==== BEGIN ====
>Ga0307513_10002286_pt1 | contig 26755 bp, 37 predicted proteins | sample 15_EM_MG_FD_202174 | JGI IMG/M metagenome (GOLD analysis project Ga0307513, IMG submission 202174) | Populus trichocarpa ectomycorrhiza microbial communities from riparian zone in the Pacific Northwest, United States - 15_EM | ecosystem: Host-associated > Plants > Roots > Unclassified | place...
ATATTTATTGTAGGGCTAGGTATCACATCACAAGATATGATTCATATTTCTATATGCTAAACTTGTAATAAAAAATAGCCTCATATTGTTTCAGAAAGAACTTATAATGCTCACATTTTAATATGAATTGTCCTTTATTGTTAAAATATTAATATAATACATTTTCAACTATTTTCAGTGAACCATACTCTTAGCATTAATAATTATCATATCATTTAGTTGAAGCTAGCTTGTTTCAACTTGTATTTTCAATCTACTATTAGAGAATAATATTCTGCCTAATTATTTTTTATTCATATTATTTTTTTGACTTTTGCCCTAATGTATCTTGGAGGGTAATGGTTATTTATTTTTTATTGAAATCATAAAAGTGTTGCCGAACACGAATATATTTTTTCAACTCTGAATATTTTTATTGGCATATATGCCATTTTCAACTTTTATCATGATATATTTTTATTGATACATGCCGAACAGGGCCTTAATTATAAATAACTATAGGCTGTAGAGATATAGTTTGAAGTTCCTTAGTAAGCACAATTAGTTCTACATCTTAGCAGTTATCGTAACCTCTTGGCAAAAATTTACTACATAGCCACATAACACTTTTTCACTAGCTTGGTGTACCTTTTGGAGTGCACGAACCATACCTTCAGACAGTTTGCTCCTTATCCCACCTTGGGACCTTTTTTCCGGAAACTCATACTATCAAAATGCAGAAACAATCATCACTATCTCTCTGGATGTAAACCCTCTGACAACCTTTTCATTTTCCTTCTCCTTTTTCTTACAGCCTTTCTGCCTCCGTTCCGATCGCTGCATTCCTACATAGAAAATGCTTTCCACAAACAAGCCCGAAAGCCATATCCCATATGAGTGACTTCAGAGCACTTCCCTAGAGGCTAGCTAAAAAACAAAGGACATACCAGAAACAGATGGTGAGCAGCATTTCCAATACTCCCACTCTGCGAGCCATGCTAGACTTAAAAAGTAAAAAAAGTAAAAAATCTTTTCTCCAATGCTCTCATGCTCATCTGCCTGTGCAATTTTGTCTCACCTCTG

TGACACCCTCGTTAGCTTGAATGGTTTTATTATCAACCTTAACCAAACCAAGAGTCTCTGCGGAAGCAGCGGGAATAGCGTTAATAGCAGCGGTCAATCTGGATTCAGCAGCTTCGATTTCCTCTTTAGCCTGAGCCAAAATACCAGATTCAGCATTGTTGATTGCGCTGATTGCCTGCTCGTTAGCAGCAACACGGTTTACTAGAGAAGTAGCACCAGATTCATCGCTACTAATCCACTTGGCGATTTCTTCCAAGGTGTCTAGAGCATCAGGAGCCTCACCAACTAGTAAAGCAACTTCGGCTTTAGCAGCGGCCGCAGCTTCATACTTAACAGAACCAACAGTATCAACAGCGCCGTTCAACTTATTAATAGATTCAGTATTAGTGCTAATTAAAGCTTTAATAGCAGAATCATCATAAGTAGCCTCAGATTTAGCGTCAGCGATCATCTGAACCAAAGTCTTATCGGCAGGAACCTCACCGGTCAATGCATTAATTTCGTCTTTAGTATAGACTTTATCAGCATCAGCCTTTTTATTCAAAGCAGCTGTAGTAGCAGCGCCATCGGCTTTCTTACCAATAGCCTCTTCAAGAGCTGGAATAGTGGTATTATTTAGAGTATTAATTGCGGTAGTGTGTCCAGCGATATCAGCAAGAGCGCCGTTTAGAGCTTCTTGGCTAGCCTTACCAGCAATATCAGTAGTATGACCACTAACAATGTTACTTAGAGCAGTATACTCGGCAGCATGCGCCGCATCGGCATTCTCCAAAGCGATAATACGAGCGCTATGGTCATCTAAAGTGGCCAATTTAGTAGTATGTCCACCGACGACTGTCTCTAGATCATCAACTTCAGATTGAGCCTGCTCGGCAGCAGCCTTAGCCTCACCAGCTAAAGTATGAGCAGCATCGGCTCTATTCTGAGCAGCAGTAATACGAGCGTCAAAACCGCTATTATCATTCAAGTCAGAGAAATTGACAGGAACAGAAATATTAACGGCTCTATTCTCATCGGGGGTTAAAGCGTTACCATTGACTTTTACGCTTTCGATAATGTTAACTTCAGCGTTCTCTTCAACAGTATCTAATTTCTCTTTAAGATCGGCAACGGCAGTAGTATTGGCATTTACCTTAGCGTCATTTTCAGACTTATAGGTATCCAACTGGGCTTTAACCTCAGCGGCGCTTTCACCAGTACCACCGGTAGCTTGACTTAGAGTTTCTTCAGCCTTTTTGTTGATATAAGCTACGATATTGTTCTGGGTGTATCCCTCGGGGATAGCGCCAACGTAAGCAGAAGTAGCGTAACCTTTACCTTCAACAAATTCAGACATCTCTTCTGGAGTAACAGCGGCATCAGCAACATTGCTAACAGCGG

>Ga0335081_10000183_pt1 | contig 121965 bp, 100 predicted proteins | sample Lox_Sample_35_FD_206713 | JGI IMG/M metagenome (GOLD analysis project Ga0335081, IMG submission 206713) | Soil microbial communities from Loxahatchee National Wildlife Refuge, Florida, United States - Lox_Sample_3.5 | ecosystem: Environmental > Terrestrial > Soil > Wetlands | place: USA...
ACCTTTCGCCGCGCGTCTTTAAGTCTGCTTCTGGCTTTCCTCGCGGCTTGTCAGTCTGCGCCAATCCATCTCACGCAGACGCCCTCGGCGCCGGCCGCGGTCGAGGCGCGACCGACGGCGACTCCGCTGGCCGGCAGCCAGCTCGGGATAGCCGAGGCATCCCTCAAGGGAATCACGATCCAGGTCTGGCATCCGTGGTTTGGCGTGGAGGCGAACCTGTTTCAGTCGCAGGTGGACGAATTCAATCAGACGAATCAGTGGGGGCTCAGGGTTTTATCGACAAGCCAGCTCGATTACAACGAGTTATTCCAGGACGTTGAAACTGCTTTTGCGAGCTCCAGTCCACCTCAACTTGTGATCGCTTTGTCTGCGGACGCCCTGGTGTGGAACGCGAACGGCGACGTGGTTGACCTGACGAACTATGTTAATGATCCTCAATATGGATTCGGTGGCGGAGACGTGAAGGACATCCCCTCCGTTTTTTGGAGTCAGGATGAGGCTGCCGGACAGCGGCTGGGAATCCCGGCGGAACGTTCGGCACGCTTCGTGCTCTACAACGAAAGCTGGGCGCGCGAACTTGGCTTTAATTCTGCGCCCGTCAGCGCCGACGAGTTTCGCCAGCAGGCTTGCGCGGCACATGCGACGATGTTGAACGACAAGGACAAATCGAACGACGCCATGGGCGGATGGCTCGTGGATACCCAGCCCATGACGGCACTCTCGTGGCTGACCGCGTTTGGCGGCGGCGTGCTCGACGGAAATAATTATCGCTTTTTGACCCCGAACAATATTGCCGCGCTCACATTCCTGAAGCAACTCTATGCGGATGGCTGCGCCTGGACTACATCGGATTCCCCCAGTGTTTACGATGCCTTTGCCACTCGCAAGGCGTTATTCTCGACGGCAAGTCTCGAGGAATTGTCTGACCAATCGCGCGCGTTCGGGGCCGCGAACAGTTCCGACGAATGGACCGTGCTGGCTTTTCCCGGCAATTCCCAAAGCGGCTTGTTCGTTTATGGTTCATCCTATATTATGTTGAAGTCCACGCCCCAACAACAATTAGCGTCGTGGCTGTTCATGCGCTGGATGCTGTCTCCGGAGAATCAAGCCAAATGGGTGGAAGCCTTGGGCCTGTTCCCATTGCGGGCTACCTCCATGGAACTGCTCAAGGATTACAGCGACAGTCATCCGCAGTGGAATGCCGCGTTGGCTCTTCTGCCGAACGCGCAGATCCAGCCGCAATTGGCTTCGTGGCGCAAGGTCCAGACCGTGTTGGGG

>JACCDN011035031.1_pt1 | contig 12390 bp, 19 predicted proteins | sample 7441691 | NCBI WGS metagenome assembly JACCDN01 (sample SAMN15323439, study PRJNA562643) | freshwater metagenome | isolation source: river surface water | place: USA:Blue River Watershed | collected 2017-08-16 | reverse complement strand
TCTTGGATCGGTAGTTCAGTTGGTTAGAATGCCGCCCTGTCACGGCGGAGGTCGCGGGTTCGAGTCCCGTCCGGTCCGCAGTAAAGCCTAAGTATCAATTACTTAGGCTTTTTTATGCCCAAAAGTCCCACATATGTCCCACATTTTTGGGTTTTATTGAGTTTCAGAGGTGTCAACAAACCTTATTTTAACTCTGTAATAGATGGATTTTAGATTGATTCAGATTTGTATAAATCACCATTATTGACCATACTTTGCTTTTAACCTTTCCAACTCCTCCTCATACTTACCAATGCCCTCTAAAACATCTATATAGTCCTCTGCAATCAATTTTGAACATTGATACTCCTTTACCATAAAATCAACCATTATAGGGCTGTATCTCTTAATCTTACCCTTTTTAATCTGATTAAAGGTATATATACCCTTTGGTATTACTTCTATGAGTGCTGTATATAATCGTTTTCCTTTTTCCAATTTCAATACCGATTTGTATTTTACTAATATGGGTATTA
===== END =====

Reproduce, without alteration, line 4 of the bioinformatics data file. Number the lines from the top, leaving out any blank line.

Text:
>Ga0335081_10000183_pt1 | contig 121965 bp, 100 predicted proteins | sample Lox_Sample_35_FD_206713 | JGI IMG/M metagenome (GOLD analysis project Ga0335081, IMG submission 206713) | Soil microbial communities from Loxahatchee National Wildlife Refuge, Florida, United States - Lox_Sample_3.5 | ecosystem: Environmental > Terrestrial > Soil > Wetlands | place: USA...